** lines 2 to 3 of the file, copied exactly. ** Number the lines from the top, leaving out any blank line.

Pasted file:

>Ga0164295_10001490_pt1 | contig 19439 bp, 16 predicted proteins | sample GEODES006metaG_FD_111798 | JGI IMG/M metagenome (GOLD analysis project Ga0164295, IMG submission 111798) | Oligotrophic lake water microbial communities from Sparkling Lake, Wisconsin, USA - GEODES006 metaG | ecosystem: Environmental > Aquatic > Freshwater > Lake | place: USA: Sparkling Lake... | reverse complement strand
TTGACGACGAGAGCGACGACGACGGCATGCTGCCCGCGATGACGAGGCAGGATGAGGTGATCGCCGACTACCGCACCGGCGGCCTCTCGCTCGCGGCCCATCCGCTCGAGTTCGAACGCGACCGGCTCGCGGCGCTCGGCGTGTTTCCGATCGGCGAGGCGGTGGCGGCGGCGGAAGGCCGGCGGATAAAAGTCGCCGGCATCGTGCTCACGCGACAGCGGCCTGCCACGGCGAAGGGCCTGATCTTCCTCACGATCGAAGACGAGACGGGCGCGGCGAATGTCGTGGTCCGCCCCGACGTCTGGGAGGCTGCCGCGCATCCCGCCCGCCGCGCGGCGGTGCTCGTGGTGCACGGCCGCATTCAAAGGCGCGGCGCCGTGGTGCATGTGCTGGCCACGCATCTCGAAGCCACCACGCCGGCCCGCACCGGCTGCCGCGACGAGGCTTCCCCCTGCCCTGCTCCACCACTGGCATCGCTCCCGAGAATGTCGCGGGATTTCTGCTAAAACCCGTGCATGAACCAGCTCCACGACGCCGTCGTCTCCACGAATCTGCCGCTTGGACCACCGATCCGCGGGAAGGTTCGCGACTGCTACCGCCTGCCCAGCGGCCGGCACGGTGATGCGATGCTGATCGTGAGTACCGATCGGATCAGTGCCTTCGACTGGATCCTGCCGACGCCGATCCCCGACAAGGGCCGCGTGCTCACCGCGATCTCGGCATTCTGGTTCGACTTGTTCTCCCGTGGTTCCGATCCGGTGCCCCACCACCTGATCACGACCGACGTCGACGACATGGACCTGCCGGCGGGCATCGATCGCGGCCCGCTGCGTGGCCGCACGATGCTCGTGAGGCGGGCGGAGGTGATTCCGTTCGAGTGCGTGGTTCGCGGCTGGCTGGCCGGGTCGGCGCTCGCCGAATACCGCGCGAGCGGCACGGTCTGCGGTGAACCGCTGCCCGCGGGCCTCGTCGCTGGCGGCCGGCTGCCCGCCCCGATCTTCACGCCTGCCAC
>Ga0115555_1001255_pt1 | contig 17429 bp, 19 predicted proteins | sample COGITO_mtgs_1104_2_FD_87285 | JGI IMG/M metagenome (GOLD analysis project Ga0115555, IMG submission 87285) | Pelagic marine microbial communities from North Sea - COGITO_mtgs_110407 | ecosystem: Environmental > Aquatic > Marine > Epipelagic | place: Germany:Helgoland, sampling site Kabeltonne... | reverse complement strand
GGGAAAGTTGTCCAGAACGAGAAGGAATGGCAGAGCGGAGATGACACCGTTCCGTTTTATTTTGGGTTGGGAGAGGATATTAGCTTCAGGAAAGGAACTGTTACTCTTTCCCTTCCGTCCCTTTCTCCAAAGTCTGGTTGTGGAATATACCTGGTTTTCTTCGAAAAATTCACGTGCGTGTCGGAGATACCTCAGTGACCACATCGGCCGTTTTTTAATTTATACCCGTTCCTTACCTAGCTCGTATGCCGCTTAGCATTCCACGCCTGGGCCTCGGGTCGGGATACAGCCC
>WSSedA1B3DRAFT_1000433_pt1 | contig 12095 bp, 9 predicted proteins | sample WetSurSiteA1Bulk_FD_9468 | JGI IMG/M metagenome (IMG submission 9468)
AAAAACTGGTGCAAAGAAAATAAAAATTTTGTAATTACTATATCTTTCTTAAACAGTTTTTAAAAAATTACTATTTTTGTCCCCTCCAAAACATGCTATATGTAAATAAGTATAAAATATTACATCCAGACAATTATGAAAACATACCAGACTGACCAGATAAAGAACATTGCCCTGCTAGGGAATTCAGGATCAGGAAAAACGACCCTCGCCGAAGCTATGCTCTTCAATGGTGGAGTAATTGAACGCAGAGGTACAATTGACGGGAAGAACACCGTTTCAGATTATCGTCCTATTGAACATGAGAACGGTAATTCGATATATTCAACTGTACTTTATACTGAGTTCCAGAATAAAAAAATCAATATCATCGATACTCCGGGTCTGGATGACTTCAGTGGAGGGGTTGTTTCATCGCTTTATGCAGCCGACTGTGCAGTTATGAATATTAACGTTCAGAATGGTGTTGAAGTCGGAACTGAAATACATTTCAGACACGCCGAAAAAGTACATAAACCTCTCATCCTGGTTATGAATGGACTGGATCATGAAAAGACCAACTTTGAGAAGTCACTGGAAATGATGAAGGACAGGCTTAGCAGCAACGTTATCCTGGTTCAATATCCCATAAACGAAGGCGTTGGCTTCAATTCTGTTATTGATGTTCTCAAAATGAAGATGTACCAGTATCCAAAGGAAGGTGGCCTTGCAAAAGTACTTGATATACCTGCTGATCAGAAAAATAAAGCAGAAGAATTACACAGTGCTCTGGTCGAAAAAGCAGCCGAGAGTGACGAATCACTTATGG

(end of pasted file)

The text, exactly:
TTGACGACGAGAGCGACGACGACGGCATGCTGCCCGCGATGACGAGGCAGGATGAGGTGATCGCCGACTACCGCACCGGCGGCCTCTCGCTCGCGGCCCATCCGCTCGAGTTCGAACGCGACCGGCTCGCGGCGCTCGGCGTGTTTCCGATCGGCGAGGCGGTGGCGGCGGCGGAAGGCCGGCGGATAAAAGTCGCCGGCATCGTGCTCACGCGACAGCGGCCTGCCACGGCGAAGGGCCTGATCTTCCTCACGATCGAAGACGAGACGGGCGCGGCGAATGTCGTGGTCCGCCCCGACGTCTGGGAGGCTGCCGCGCATCCCGCCCGCCGCGCGGCGGTGCTCGTGGTGCACGGCCGCATTCAAAGGCGCGGCGCCGTGGTGCATGTGCTGGCCACGCATCTCGAAGCCACCACGCCGGCCCGCACCGGCTGCCGCGACGAGGCTTCCCCCTGCCCTGCTCCACCACTGGCATCGCTCCCGAGAATGTCGCGGGATTTCTGCTAAAACCCGTGCATGAACCAGCTCCACGACGCCGTCGTCTCCACGAATCTGCCGCTTGGACCACCGATCCGCGGGAAGGTTCGCGACTGCTACCGCCTGCCCAGCGGCCGGCACGGTGATGCGATGCTGATCGTGAGTACCGATCGGATCAGTGCCTTCGACTGGATCCTGCCGACGCCGATCCCCGACAAGGGCCGCGTGCTCACCGCGATCTCGGCATTCTGGTTCGACTTGTTCTCCCGTGGTTCCGATCCGGTGCCCCACCACCTGATCACGACCGACGTCGACGACATGGACCTGCCGGCGGGCATCGATCGCGGCCCGCTGCGTGGCCGCACGATGCTCGTGAGGCGGGCGGAGGTGATTCCGTTCGAGTGCGTGGTTCGCGGCTGGCTGGCCGGGTCGGCGCTCGCCGAATACCGCGCGAGCGGCACGGTCTGCGGTGAACCGCTGCCCGCGGGCCTCGTCGCTGGCGGCCGGCTGCCCGCCCCGATCTTCACGCCTGCCAC
>Ga0115555_1001255_pt1 | contig 17429 bp, 19 predicted proteins | sample COGITO_mtgs_1104_2_FD_87285 | JGI IMG/M metagenome (GOLD analysis project Ga0115555, IMG submission 87285) | Pelagic marine microbial communities from North Sea - COGITO_mtgs_110407 | ecosystem: Environmental > Aquatic > Marine > Epipelagic | place: Germany:Helgoland, sampling site Kabeltonne... | reverse complement strand